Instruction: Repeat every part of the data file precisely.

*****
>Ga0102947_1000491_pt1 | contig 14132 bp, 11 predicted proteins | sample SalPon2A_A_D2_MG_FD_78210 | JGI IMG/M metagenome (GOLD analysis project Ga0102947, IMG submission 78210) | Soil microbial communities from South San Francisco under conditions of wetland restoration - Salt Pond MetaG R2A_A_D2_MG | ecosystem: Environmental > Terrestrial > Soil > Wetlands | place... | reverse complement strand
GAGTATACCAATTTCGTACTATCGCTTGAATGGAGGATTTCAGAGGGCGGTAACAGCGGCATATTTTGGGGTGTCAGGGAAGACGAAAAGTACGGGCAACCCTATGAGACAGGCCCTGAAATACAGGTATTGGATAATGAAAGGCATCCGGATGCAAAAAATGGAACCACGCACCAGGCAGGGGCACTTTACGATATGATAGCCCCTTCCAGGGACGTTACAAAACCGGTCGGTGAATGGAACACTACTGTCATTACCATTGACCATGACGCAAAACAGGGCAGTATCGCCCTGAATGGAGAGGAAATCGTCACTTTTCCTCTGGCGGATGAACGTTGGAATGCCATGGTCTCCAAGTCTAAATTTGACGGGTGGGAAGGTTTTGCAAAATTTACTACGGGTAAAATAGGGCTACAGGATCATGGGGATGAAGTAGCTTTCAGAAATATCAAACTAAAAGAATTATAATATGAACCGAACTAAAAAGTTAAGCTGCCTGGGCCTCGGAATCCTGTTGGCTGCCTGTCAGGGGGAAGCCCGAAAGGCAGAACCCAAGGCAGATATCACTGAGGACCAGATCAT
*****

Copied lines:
>Ga0102947_1000491_pt1 | contig 14132 bp, 11 predicted proteins | sample SalPon2A_A_D2_MG_FD_78210 | JGI IMG/M metagenome (GOLD analysis project Ga0102947, IMG submission 78210) | Soil microbial communities from South San Francisco under conditions of wetland restoration - Salt Pond MetaG R2A_A_D2_MG | ecosystem: Environmental > Terrestrial > Soil > Wetlands | place... | reverse complement strand
GAGTATACCAATTTCGTACTATCGCTTGAATGGAGGATTTCAGAGGGCGGTAACAGCGGCATATTTTGGGGTGTCAGGGAAGACGAAAAGTACGGGCAACCCTATGAGACAGGCCCTGAAATACAGGTATTGGATAATGAAAGGCATCCGGATGCAAAAAATGGAACCACGCACCAGGCAGGGGCACTTTACGATATGATAGCCCCTTCCAGGGACGTTACAAAACCGGTCGGTGAATGGAACACTACTGTCATTACCATTGACCATGACGCAAAACAGGGCAGTATCGCCCTGAATGGAGAGGAAATCGTCACTTTTCCTCTGGCGGATGAACGTTGGAATGCCATGGTCTCCAAGTCTAAATTTGACGGGTGGGAAGGTTTTGCAAAATTTACTACGGGTAAAATAGGGCTACAGGATCATGGGGATGAAGTAGCTTTCAGAAATATCAAACTAAAAGAATTATAATATGAACCGAACTAAAAAGTTAAGCTGCCTGGGCCTCGGAATCCTGTTGGCTGCCTGTCAGGGGGAAGCCCGAAAGGCAGAACCCAAGGCAGATATCACTGAGGACCAGATCAT